Clean coal setback fuels industry attacks
The Energy Department’s decision this week to pull the plug on a major “clean coal” demonstration project stands as the latest setback for a technology that only recently held promise as a key piece of the United States’ fight against climate change.
Meanwhile, industry groups are seizing on the decision to scrap the years-old initiative as more evidence of the Obama administrations ”war on coal.”
FutureGen 2.0, a project with roots in the George W. Bush administration, had the lofty aim to be the first utility-scale coal-fired power plant to use carbon capture and sequestration (CCS). The idea is simple enough: to pump carbon dioxide into the ground instead of putting it into the atmosphere.
Funding, however, was a different matter. President Obama’s 2009 economic stimulus law provided initial funding for the Illinois-based project, though it was to be financed via a public-private partnership and a September 2015 deadline to spend the federal portion was fast approaching.
The private sector, meanwhile, has shown little interest in expensive CCS technologies, making it a hard sell for government projects.
“The biggest problem CCS faces right now is that there are no markets for the projects,” said Howard Herzog, a research engineer at the Massachusetts Institute of Technology.
“These demonstrations are created by government incentives and government programs to get the first of the kind going.”
Herzog said there would be no market for coal plants with expensive carbon-capture systems until federal limits on power plants’ greenhouse gas emissions require them.
“Longer term, you need markets, and the markets are only created via climate policy,” he said. “And the climate policy is just too weak right now to create the markets.”
There’s no indication that the Energy Department had any fundamental problems with the carbon capture technology, Herzog said.
Nonetheless, the Energy Department says carbon capture is still important to the Obama administration. It’s providing funding to a variety of projects to develop different pieces of the CCS puzzle, like a power plant in Texas.
The administration also says that FutureGen was not a complete loss, and it had some important results.
“While this is an unfortunate outcome, the department acquired valuable information and tangible benefits from the work accomplished to date,” a department spokesman said.
“That progress will continue to benefit our broad clean coal portfolio, helping to further the deployment of carbon capture and storage projects and the development of next-generation technologies.”
Although the private sector is not ready to adopt carbon capture, coal interests were quick to suggest that losing FutureGen meant that Obama is turning his back on an opportunity to make coal cleaner and more viable in the future.
Hal Quinn, president of the National Mining Association, said in a statement that ending FutureGen “calls into question the commitment of the administration to the development of clean coal technologies.”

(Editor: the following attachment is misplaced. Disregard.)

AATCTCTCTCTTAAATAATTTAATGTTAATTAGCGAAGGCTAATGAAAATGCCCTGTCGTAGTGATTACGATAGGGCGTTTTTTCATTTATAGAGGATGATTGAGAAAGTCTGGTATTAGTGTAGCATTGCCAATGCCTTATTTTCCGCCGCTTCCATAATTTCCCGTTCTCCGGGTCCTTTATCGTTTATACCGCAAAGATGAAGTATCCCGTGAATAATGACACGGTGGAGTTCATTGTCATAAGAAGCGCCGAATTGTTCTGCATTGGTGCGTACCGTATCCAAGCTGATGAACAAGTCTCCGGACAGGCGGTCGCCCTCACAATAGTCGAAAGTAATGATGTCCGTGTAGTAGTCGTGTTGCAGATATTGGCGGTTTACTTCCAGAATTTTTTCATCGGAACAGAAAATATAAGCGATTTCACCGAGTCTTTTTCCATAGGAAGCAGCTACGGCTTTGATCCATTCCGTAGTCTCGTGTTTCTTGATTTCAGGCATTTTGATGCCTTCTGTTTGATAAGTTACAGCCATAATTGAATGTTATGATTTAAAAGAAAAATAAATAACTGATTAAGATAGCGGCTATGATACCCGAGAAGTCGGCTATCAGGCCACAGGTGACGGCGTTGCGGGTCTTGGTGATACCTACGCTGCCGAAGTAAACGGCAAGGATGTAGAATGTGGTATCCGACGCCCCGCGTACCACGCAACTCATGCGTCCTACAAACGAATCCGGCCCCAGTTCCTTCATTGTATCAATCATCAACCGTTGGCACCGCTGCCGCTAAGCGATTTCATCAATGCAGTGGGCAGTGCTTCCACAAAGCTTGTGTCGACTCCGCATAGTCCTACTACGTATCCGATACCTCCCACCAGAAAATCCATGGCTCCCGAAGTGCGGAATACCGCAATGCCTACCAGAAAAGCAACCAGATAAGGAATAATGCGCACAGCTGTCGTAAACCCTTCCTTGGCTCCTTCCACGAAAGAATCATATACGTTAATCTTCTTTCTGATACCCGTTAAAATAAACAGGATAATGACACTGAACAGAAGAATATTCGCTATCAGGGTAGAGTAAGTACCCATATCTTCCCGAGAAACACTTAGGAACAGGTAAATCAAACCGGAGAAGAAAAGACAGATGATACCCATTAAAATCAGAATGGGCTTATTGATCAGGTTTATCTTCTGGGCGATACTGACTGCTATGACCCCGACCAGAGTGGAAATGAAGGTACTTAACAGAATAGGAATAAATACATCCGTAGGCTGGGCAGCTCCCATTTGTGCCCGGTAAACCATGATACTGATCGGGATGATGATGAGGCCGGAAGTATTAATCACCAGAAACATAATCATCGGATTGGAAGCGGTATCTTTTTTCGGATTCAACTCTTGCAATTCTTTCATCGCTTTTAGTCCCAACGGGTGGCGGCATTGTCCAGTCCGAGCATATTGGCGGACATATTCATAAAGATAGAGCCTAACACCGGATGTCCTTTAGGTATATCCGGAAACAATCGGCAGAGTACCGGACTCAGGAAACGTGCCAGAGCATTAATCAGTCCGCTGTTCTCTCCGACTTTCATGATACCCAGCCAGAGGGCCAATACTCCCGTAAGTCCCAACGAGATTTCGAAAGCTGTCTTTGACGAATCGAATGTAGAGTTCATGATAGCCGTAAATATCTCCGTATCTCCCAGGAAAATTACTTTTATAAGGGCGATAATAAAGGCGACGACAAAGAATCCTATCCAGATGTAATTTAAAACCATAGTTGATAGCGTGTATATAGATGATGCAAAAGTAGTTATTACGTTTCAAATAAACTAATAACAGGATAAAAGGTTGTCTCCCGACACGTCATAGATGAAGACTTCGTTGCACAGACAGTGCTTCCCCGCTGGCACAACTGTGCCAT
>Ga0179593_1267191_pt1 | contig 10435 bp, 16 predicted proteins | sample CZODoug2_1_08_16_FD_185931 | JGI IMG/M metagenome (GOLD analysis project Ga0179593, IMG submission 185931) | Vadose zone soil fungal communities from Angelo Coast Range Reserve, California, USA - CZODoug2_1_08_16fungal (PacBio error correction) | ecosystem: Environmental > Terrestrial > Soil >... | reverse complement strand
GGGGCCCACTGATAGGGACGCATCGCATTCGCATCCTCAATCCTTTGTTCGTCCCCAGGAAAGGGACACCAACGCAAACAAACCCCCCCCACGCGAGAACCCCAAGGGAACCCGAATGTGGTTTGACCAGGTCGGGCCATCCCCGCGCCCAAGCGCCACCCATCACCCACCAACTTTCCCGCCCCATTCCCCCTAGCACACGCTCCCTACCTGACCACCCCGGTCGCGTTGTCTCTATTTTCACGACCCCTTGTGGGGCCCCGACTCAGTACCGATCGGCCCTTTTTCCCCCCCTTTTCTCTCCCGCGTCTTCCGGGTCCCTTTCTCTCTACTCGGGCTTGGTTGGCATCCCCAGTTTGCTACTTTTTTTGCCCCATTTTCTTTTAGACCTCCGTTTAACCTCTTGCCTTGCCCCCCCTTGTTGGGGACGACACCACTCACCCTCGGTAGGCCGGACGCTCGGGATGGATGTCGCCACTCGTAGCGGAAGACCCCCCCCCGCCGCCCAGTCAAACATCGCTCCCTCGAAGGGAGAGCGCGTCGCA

Laura Sheehan, spokeswoman for the American Coalition for Clean Coal Electricity, said the decision shows that “President Obama and his federal agencies are clearly opposed to advancing carbon capture and storage technology, despite repeated assurances.”
The industry said that the end of FutureGen also makes it hard for the Environmental Protection Agency (EPA) to regulate carbon from power plants.
A January 2013 proposal from the EPA would limit new coal-fired power plants to 1,000 pounds of carbon dioxide emissions per megawatt-hour produced, a level based on what can be achieved with carbon capture.
Without FutureGen, the industry has a stronger argument that the proposed limit is unreasonable, the industry argues.
“This decision cannot be reconciled with the administration’s proposal to require CCS as the only acceptable technology for any new coal-fueled power plant in the U.S.,” Quinn said in the statement.
More than anything else, the decision could be a reflection of the reduced urgency of deploying carbon capture, said Stephen Ansolabehere, a professor of government at Harvard University.
“One of the things that’s changed in a big way since the middle of the previous decade is the rise in horizontal drilling and fracking and that effect that has had on the cost of natural gas,” he said. “That took a lot of the pressure off of finding a clean coal alternative.”
Gas drilling advances have also made it a much cheaper fuel than the government had anticipated, making it a much more accessible low-carbon option than a coal plant with carbon capture.
“The market context in which policy decisions and recommendations were being made back then was extremely different,” he said.
But in the long term, it’s still important to study and develop carbon capture, Ansolabehere said.
“Compared to the rest of the world, we’re rich in supplies of energy, and coal is one of the central fuels,” he said. “And how we use that in an environmentally friendly way is a very important question.”